I have not yet read "Young Investigators."

      I hear where you are coming from (or more specifically Judy Harris Helms), which is why I felt a tension to begin this investigation in the first place. However, after deeply engaging with the students and listening to their high-order thinking skills I am convinced otherwise. It goes far beyond enjoyment... It has become more than a theme...

      Inquiries and projects certainly lend themselves better to real topics where as you state can be observed, researched, etc. This is not to say that you cannot deeply engage in a fantastical topic. Maybe then it shouldn't be called an "inquiry," "project," or "investigation." Maybe then fairies are a topic of study.

      Our Fairies and Fantasy Project is our first Project or "study" of this nature.

      Stay tuned for more posts on how we've been able to integrate our learning in other subject areas with the engagement of fairies!


      P.S. I love to blog, as I learn a lot from the interactions in the comment section, emails, Twitter, etc. I never claim that what I am doing is the right way or only way. Rather, our experiences are specific to our context, our philosophy, and our professional judgement.

      In thinking this way, I continue to stay rather firm on my opinion about there not being such a thing as a "silly topic" if it matters to someone. I sincerely believe that there is no formula or one way for "inquiry," "projects," "investigations," or "topics of study." I will have to continue to research more about this through the literature that is available and our day to day interactions with students/learning.

  7. A main aim of project work in the early years is to strengthen children’s dispositions to be interested, absorbed, and involved in in-depth observation, investigation, and representation of some worthwhile phenomena in their own environments.

    If a project topic is exotic, it is by definition too remote for the children to be able to contribute the kinds of predictions, hypotheses, and questions that are at the core of investigation, and thus their dependence on the teacher and secondary sources will be increased. Ideally, project work is the part of the curriculum in which children are encouraged to take initiative, to influence the direction of their own work, and to accept responsibility for what is accomplished.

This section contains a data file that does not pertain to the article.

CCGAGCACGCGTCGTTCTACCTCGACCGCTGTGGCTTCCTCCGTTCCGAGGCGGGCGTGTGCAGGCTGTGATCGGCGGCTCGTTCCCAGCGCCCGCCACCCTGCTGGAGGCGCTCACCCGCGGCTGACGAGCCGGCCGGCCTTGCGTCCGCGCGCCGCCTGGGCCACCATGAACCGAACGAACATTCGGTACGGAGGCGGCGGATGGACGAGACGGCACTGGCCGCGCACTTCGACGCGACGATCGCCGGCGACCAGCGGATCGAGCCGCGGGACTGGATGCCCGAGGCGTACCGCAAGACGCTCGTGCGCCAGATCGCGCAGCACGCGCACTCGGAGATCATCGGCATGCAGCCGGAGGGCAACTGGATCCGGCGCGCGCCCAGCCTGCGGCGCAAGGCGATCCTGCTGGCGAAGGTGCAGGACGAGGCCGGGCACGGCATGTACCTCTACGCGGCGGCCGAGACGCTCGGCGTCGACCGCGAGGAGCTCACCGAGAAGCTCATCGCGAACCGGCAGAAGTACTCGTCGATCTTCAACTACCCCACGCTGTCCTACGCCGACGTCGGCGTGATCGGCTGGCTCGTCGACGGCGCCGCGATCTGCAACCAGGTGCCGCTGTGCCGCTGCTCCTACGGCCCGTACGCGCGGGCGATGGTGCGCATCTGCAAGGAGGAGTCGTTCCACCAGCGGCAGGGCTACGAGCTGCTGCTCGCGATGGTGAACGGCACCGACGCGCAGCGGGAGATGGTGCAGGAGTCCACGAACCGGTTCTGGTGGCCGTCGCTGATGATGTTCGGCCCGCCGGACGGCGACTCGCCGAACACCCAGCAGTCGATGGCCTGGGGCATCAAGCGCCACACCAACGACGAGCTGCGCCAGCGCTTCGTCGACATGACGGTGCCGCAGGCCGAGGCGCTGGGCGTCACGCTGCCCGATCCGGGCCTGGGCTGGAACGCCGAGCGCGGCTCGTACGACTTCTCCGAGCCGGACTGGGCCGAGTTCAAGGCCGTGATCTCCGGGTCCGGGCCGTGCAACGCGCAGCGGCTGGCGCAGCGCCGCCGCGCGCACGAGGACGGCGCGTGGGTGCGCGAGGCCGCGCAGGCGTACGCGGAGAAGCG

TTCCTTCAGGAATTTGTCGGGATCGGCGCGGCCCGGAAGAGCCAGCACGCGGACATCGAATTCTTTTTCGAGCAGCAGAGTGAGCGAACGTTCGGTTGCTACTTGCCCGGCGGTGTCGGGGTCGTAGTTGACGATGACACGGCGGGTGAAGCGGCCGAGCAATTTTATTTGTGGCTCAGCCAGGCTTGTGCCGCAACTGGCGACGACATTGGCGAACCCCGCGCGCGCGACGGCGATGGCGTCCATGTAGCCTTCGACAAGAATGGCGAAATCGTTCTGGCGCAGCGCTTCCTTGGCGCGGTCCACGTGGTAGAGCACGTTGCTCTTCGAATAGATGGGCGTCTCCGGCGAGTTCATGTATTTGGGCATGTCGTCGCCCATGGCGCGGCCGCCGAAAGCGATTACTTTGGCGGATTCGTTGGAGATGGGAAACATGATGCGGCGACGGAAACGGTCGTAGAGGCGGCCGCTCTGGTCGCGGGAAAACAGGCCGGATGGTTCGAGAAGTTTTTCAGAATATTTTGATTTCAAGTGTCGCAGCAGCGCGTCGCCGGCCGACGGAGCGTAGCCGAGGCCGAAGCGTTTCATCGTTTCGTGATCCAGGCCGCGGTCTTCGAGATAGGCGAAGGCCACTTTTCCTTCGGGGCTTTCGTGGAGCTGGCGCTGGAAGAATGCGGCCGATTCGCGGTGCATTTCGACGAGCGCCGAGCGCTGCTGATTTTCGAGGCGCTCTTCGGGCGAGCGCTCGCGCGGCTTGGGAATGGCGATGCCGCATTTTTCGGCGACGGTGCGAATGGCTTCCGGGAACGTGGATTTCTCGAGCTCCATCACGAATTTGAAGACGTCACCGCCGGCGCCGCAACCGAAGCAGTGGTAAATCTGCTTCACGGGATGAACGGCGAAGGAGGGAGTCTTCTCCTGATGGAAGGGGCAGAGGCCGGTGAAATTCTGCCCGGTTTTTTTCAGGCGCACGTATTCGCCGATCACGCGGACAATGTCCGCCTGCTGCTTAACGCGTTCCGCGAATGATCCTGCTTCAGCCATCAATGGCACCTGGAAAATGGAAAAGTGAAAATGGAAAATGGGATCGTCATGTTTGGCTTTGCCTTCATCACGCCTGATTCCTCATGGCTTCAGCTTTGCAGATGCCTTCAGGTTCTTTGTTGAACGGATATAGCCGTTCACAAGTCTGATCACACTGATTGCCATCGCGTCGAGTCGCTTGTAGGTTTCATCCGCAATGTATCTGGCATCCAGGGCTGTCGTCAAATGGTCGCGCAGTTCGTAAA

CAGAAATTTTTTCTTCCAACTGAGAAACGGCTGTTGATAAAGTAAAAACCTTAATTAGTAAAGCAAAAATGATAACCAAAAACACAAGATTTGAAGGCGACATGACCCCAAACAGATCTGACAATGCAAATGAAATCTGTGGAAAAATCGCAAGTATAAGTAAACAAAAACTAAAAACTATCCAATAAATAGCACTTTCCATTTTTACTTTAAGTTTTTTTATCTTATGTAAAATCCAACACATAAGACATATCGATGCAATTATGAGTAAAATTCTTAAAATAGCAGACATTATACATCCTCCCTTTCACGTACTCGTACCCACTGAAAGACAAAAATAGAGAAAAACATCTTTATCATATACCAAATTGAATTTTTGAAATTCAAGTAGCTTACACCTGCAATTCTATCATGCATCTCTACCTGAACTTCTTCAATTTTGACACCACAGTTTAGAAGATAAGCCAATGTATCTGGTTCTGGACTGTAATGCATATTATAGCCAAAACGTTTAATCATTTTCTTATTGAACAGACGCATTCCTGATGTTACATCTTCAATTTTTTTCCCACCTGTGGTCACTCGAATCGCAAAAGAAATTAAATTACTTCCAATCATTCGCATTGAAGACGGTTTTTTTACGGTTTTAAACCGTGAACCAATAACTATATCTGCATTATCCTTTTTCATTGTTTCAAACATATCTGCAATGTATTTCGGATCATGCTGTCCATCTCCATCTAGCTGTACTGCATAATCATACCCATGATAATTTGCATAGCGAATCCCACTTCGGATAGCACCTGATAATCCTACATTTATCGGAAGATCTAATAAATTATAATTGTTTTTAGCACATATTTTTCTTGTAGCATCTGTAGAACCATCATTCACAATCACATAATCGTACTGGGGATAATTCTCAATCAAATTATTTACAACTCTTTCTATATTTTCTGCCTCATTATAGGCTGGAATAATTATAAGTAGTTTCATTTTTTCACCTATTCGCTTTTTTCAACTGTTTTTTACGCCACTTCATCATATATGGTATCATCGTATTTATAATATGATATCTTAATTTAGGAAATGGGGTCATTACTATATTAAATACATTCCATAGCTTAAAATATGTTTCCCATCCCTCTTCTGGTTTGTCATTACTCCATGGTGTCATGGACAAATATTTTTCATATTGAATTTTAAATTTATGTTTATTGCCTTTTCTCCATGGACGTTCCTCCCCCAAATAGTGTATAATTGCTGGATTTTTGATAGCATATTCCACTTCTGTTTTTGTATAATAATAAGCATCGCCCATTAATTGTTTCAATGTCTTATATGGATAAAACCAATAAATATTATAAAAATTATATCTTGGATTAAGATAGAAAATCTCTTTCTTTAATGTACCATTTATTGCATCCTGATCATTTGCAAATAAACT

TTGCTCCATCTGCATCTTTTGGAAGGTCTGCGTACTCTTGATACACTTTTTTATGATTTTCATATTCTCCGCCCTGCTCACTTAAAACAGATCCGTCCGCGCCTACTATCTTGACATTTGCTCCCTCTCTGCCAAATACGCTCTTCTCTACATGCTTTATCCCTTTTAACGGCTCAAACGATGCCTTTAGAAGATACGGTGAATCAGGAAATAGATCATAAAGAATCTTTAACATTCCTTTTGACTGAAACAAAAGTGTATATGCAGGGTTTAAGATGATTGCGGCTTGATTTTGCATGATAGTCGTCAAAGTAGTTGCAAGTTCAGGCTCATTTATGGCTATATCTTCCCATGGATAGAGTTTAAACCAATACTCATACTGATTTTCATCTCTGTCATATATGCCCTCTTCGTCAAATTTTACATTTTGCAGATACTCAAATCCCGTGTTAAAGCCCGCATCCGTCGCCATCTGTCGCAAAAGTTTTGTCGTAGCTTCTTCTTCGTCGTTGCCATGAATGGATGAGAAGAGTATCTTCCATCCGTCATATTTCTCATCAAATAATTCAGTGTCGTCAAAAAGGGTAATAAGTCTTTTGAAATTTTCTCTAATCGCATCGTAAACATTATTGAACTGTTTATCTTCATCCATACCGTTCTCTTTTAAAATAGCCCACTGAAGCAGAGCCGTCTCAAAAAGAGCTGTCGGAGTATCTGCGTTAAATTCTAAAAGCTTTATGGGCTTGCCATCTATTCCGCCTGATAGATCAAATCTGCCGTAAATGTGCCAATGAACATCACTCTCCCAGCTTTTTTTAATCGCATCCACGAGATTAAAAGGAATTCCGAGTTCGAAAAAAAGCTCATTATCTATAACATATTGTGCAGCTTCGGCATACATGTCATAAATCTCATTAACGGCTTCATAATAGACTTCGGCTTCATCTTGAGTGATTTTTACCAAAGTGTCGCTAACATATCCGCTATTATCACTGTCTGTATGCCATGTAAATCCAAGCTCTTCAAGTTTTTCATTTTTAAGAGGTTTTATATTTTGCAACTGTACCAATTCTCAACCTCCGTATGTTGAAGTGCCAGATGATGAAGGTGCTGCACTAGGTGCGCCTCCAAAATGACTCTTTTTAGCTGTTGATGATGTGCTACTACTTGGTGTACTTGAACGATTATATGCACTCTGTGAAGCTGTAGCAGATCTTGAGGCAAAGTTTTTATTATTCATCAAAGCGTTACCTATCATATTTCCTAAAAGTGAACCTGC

Topics selected to amuse or entertain children (e.g., mermaids, teddy bears, fairies, or the circus) are more fanciful than they are encouraging to development of children’s imagination. In good project work, by contrast, children have ample opportunity to use and strengthen their imaginative powers. For example, they can share and represent their own memories related to the topic, predict what they will find before going on a field trip, or speculate about the answers to questions to be asked in an interview of a local expert.
    A topic is appropriate if:
    it is directly observable in the children’s own environments (real world);
    it is within most children’s experiences;
    first-hand direct investigation is feasible and not potentially dangerous;
    local resources (field sites and experts) are favorable and readily accessible;
    it has good potential for representation in a variety of media (e.g., role play, construction, writing, multi-dimensional, graphic organizers);
    parental participation and contributions are likely, and parents can become involved;
    it is sensitive to the local culture as well as culturally appropriate in general;
    it is potentially interesting to many of the children, or represents an interest that adults consider worthy of developing in children;
    it is related to curriculum goals and standards of the school or district;
    it provides ample opportunity to apply basic skills (depending on the age of the children); and
    it is optimally specific—not too narrow and not too broad (e.g., a study of the teacher’s own dog or "buttons" at one end, and the topic of "music" or "the seasons" at the other).